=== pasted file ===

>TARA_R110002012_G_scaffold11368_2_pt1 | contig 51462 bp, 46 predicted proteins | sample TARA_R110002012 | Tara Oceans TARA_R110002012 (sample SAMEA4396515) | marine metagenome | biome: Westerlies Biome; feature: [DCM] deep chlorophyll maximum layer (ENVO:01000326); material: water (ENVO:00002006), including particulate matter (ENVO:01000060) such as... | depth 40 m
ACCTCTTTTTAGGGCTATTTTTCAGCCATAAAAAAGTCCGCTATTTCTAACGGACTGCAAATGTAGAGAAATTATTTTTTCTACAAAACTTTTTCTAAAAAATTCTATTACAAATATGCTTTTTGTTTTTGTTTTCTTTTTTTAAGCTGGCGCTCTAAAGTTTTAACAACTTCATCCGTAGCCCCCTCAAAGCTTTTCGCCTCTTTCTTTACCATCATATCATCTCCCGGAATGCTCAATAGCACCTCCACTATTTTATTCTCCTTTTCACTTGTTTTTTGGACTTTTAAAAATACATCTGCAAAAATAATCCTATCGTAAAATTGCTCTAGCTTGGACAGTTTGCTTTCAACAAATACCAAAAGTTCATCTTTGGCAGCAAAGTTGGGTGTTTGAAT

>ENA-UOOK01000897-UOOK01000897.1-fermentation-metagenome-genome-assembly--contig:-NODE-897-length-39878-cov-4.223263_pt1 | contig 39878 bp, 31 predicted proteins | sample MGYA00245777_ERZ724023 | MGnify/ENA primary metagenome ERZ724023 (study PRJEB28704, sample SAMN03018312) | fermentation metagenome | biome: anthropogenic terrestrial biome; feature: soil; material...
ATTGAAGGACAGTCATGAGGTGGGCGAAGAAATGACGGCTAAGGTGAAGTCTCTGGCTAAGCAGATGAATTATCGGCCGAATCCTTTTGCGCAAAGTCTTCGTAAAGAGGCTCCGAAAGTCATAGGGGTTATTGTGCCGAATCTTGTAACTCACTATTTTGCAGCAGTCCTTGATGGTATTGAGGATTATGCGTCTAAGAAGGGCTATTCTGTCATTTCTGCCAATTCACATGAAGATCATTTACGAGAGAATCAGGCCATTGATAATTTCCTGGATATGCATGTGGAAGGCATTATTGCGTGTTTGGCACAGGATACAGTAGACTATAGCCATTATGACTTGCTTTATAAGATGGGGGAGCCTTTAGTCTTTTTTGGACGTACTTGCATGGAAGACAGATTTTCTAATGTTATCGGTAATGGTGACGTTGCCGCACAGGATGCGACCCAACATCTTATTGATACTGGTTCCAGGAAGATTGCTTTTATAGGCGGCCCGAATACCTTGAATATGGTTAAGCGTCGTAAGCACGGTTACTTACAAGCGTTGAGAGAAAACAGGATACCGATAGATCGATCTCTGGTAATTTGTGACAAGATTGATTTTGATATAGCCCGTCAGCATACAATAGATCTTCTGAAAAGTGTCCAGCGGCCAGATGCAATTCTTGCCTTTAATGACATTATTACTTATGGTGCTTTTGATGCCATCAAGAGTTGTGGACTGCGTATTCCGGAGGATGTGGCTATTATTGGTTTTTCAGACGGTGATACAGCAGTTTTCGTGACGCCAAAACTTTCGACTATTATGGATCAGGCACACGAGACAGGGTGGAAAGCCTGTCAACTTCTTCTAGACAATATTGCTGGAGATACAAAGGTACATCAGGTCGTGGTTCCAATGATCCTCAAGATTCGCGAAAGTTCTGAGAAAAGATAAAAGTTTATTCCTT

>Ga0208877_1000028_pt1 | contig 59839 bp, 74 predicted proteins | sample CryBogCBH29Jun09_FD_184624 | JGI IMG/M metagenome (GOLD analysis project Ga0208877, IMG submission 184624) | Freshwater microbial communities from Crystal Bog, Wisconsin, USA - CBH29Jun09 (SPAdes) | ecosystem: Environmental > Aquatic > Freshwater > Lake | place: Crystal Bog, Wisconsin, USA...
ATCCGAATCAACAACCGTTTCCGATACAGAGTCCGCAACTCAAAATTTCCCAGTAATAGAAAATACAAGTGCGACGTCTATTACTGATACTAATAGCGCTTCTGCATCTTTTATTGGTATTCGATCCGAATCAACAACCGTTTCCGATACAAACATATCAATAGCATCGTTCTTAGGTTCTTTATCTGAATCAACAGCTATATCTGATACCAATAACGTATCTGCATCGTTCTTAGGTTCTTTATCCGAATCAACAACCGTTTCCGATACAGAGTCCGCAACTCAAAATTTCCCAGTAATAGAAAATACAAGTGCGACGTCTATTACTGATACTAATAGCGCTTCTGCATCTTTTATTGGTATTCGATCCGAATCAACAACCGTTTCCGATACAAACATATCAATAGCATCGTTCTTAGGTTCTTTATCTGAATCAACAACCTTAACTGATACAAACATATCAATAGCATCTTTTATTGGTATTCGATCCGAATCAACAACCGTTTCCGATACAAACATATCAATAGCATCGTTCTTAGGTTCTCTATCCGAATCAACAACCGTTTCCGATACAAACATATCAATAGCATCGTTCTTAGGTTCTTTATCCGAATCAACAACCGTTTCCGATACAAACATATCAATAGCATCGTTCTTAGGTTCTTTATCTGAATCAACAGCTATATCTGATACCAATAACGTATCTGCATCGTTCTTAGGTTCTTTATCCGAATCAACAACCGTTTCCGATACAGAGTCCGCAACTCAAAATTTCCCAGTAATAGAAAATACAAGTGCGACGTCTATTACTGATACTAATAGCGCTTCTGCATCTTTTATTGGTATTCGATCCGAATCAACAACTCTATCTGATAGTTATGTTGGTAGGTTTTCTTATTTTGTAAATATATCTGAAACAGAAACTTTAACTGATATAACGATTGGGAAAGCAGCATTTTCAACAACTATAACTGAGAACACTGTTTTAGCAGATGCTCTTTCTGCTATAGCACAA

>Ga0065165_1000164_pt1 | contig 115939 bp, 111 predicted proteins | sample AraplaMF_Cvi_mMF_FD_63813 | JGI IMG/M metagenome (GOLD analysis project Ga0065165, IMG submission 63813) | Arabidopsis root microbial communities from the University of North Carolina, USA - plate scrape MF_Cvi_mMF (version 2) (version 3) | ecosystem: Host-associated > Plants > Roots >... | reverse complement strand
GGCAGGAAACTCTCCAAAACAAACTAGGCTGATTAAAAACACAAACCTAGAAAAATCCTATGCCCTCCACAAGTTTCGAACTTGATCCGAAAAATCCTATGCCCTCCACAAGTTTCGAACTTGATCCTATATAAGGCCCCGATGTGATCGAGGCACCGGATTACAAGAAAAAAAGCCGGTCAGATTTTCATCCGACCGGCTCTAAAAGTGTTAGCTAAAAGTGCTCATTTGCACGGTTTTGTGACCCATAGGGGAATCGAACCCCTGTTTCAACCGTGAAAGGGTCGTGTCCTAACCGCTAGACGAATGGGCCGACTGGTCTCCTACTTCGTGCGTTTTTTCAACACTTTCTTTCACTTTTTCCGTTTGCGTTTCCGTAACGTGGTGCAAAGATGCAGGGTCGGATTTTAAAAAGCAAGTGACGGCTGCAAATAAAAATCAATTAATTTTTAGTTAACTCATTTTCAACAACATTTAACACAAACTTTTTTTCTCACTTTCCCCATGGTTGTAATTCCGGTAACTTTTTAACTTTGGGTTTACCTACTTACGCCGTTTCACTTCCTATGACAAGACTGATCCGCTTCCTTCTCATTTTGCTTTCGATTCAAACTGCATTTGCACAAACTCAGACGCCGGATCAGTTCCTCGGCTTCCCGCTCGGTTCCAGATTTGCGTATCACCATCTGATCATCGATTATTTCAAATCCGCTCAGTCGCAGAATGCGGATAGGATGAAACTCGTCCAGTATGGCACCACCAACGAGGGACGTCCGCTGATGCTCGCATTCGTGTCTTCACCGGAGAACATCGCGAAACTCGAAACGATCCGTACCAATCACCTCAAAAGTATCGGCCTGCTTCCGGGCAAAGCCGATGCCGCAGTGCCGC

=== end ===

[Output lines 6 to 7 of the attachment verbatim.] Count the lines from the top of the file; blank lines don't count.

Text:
ATCCGAATCAACAACCGTTTCCGATACAGAGTCCGCAACTCAAAATTTCCCAGTAATAGAAAATACAAGTGCGACGTCTATTACTGATACTAATAGCGCTTCTGCATCTTTTATTGGTATTCGATCCGAATCAACAACCGTTTCCGATACAAACATATCAATAGCATCGTTCTTAGGTTCTTTATCTGAATCAACAGCTATATCTGATACCAATAACGTATCTGCATCGTTCTTAGGTTCTTTATCCGAATCAACAACCGTTTCCGATACAGAGTCCGCAACTCAAAATTTCCCAGTAATAGAAAATACAAGTGCGACGTCTATTACTGATACTAATAGCGCTTCTGCATCTTTTATTGGTATTCGATCCGAATCAACAACCGTTTCCGATACAAACATATCAATAGCATCGTTCTTAGGTTCTTTATCTGAATCAACAACCTTAACTGATACAAACATATCAATAGCATCTTTTATTGGTATTCGATCCGAATCAACAACCGTTTCCGATACAAACATATCAATAGCATCGTTCTTAGGTTCTCTATCCGAATCAACAACCGTTTCCGATACAAACATATCAATAGCATCGTTCTTAGGTTCTTTATCCGAATCAACAACCGTTTCCGATACAAACATATCAATAGCATCGTTCTTAGGTTCTTTATCTGAATCAACAGCTATATCTGATACCAATAACGTATCTGCATCGTTCTTAGGTTCTTTATCCGAATCAACAACCGTTTCCGATACAGAGTCCGCAACTCAAAATTTCCCAGTAATAGAAAATACAAGTGCGACGTCTATTACTGATACTAATAGCGCTTCTGCATCTTTTATTGGTATTCGATCCGAATCAACAACTCTATCTGATAGTTATGTTGGTAGGTTTTCTTATTTTGTAAATATATCTGAAACAGAAACTTTAACTGATATAACGATTGGGAAAGCAGCATTTTCAACAACTATAACTGAGAACACTGTTTTAGCAGATGCTCTTTCTGCTATAGCACAA

>Ga0065165_1000164_pt1 | contig 115939 bp, 111 predicted proteins | sample AraplaMF_Cvi_mMF_FD_63813 | JGI IMG/M metagenome (GOLD analysis project Ga0065165, IMG submission 63813) | Arabidopsis root microbial communities from the University of North Carolina, USA - plate scrape MF_Cvi_mMF (version 2) (version 3) | ecosystem: Host-associated > Plants > Roots >... | reverse complement strand